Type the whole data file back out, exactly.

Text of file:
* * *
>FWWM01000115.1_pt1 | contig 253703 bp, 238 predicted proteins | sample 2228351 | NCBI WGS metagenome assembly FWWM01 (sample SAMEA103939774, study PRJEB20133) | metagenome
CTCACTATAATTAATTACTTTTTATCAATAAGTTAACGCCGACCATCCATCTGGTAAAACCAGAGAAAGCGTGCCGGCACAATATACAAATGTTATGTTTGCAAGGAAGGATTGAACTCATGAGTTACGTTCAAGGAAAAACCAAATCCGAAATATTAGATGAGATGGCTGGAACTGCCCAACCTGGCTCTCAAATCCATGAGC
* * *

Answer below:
>FWWM01000115.1_pt1 | contig 253703 bp, 238 predicted proteins | sample 2228351 | NCBI WGS metagenome assembly FWWM01 (sample SAMEA103939774, study PRJEB20133) | metagenome
CTCACTATAATTAATTACTTTTTATCAATAAGTTAACGCCGACCATCCATCTGGTAAAACCAGAGAAAGCGTGCCGGCACAATATACAAATGTTATGTTTGCAAGGAAGGATTGAACTCATGAGTTACGTTCAAGGAAAAACCAAATCCGAAATATTAGATGAGATGGCTGGAACTGCCCAACCTGGCTCTCAAATCCATGAGC